Vegetable of the Month: Garlic
For years garlic has been the topic of much folklore. In ancient times, its
pungent odor was believed to supply strength and courage to those who ate it.
Garlic has been used for numerous things including embalming, warding off evil
spirits, and curing everything from the common cold to tuberculosis and broken
Even in modern times, garlic is still being promoted as a health food with
medicinal properties. Though garlic is a nutritious food, many of the claims
surrounding it are not backed up by research.
|Serving Size (3.0g)|
|Amounts Per Serving||% Daily Value|
|Calories from Fat 0|
|Total Fat 0g||0%|
|Saturated Fat 0g||0%|
|Total Carbohydrate 1g||0%|
| Dietary Fiber0g||0%|
| Sugars 0g|
|* Percent Daily Values are based on a 2,000 calorie
Garlic is a member of the Allium genus and classified as Allium sativa. The
garlic bulb is covered with a loose, white, crackly outer skin and comprised of
individual sections called cloves. Each clove is covered in a white sheath.
Garlic is very popular in the Middle East and Mediterranean countries, India
and China. In America, 250 million pounds of garlic are consumed per year and
its use is growing.
Garlic is characterized by its strong flavor and smell, stemming from its
sulfur compounds. It makes a great flavoring agent for a variety of dishes.
There are approximately 300 varieties of garlic grown throughout the world.
In the United States about 90% of the garlic is grown in California and most
comes in two types, early and late.
Early garlic is white or off-white in color and harvested in mid-summer.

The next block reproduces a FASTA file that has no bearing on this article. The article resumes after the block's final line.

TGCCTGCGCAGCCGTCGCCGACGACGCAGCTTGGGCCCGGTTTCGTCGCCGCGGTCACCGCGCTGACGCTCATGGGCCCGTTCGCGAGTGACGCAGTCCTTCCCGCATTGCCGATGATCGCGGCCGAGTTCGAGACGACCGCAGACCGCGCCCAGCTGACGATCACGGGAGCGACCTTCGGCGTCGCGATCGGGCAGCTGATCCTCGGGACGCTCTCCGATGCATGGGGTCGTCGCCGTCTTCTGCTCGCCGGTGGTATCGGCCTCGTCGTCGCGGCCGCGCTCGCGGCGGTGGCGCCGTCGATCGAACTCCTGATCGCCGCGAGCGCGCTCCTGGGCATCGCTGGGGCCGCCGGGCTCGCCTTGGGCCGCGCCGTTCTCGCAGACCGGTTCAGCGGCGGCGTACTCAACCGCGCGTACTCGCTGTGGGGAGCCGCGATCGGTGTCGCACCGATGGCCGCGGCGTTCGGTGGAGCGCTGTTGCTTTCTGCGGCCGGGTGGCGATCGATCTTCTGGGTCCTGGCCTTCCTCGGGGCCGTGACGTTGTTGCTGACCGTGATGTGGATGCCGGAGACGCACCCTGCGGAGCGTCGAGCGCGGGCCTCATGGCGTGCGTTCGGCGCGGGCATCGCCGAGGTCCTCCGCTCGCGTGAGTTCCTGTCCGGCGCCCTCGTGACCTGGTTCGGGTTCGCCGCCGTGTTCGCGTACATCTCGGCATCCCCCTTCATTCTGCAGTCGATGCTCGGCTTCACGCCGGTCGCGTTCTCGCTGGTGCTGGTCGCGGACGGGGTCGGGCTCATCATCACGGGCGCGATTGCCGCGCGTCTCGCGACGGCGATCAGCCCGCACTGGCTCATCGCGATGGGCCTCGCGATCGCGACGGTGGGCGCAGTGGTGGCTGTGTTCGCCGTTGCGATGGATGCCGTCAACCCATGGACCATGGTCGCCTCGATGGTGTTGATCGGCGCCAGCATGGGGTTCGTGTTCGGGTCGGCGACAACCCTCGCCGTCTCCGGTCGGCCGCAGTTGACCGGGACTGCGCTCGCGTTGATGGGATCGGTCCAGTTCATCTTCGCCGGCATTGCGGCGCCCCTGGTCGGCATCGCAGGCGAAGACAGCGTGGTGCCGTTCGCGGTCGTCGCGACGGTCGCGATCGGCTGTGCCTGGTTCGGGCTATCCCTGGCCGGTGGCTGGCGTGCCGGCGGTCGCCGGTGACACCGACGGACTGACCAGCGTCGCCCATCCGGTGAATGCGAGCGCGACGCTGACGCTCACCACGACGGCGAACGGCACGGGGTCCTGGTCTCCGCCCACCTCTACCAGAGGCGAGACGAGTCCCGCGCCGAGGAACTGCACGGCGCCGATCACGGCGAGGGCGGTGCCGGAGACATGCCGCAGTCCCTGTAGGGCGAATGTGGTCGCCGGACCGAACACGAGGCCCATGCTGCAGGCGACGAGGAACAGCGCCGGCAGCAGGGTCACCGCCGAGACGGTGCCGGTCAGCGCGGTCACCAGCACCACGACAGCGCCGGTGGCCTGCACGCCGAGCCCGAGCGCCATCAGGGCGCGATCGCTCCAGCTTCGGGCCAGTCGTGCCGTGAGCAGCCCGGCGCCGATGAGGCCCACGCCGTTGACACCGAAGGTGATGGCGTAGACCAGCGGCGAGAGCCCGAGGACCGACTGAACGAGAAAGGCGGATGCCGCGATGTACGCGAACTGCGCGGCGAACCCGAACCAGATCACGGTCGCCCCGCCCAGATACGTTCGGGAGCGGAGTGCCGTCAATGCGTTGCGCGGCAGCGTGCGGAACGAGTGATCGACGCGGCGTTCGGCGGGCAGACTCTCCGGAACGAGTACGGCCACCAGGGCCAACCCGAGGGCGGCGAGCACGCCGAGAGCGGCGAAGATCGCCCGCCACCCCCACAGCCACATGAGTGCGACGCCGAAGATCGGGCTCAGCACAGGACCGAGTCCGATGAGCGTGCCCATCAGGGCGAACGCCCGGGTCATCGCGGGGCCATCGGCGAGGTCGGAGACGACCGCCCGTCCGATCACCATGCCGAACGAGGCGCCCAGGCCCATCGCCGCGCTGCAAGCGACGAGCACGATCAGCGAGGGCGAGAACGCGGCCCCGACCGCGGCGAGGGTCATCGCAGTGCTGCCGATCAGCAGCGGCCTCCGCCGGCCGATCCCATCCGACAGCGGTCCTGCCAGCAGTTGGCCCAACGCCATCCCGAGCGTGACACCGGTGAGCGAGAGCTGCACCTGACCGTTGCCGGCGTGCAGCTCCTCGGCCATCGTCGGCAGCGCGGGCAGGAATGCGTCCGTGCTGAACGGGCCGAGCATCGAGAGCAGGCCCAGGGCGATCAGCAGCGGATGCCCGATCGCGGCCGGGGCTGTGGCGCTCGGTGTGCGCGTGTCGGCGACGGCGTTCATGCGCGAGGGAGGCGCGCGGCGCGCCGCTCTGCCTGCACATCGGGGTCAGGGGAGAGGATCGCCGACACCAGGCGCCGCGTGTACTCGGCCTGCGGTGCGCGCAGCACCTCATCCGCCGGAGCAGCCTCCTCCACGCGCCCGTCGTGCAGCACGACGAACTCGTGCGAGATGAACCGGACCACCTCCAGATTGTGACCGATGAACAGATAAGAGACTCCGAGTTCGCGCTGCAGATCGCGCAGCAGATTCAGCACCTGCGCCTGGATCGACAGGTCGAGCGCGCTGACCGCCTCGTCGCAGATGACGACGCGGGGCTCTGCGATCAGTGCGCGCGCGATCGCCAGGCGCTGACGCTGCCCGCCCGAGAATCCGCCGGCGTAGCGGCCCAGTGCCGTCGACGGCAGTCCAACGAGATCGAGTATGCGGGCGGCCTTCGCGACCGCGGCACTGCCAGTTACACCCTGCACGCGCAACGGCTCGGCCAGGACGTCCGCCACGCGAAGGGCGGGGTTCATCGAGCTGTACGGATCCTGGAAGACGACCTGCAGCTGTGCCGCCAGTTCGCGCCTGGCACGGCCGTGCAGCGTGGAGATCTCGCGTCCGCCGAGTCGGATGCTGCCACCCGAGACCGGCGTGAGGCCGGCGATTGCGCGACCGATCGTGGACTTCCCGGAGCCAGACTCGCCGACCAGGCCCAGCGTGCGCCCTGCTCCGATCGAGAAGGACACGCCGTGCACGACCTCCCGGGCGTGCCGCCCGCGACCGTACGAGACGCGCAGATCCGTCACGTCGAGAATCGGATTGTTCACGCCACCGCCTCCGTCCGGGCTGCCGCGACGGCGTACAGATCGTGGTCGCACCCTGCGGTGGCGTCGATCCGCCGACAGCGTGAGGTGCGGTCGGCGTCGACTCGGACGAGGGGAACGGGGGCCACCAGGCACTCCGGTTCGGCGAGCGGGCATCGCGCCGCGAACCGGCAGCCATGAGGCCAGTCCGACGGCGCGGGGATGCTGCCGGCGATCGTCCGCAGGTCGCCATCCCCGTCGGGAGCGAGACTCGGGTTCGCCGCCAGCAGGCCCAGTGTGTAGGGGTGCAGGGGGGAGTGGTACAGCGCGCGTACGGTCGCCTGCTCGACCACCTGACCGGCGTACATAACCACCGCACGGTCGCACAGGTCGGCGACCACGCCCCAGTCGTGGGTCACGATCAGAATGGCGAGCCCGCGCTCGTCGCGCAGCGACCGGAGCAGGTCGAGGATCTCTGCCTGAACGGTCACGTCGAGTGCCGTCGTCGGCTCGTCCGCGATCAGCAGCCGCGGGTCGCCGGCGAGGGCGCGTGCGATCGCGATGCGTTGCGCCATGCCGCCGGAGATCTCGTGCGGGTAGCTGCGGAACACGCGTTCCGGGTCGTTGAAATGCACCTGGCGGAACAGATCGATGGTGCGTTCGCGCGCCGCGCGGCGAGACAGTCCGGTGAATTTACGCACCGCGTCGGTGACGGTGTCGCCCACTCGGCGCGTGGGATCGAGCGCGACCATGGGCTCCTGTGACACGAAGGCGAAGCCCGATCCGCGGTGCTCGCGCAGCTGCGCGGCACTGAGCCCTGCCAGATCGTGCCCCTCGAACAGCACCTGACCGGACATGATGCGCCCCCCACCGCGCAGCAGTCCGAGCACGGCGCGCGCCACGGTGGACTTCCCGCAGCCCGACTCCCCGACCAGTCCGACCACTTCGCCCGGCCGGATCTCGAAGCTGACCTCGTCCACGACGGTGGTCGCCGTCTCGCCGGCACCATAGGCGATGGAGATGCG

Late garlic is off-white on the outside
American: white-skinned with a strong flavor.
Chileno: a reddish-colored, sharp tasting garlic grown in
Elephant: Not a true garlic, but a relative of the leek;
its flavor is very mild and it is characterized by larger heads.
Green Garlic: Young garlic before it starts forming cloves.
Green garlic looks like a baby leek with a long green top and small white bulb.
Its flavor is much more mild than that of mature garlic.
Italian: Mauve in color with a somewhat milder flavor.
Availability, Selection, and Storage
Garlic is available year-round frozen or fresh. When buying fresh garlic,
choose from plump, dry heads that feel firm. Avoid soft, mushy or shriveled
cloves. American garlic should be white to off-white. Garlic should be stored
in a cool, dark place (though not a refrigerator) and can be kept for several
weeks. Many people use small clay garlic holders to keep their garlic as fresh
as possible. Cloves that have sprouted can still be used but they will not be
as strong in flavor as fresher cloves. The sprouts themselves can be cut up
like scallions and chives and used in dish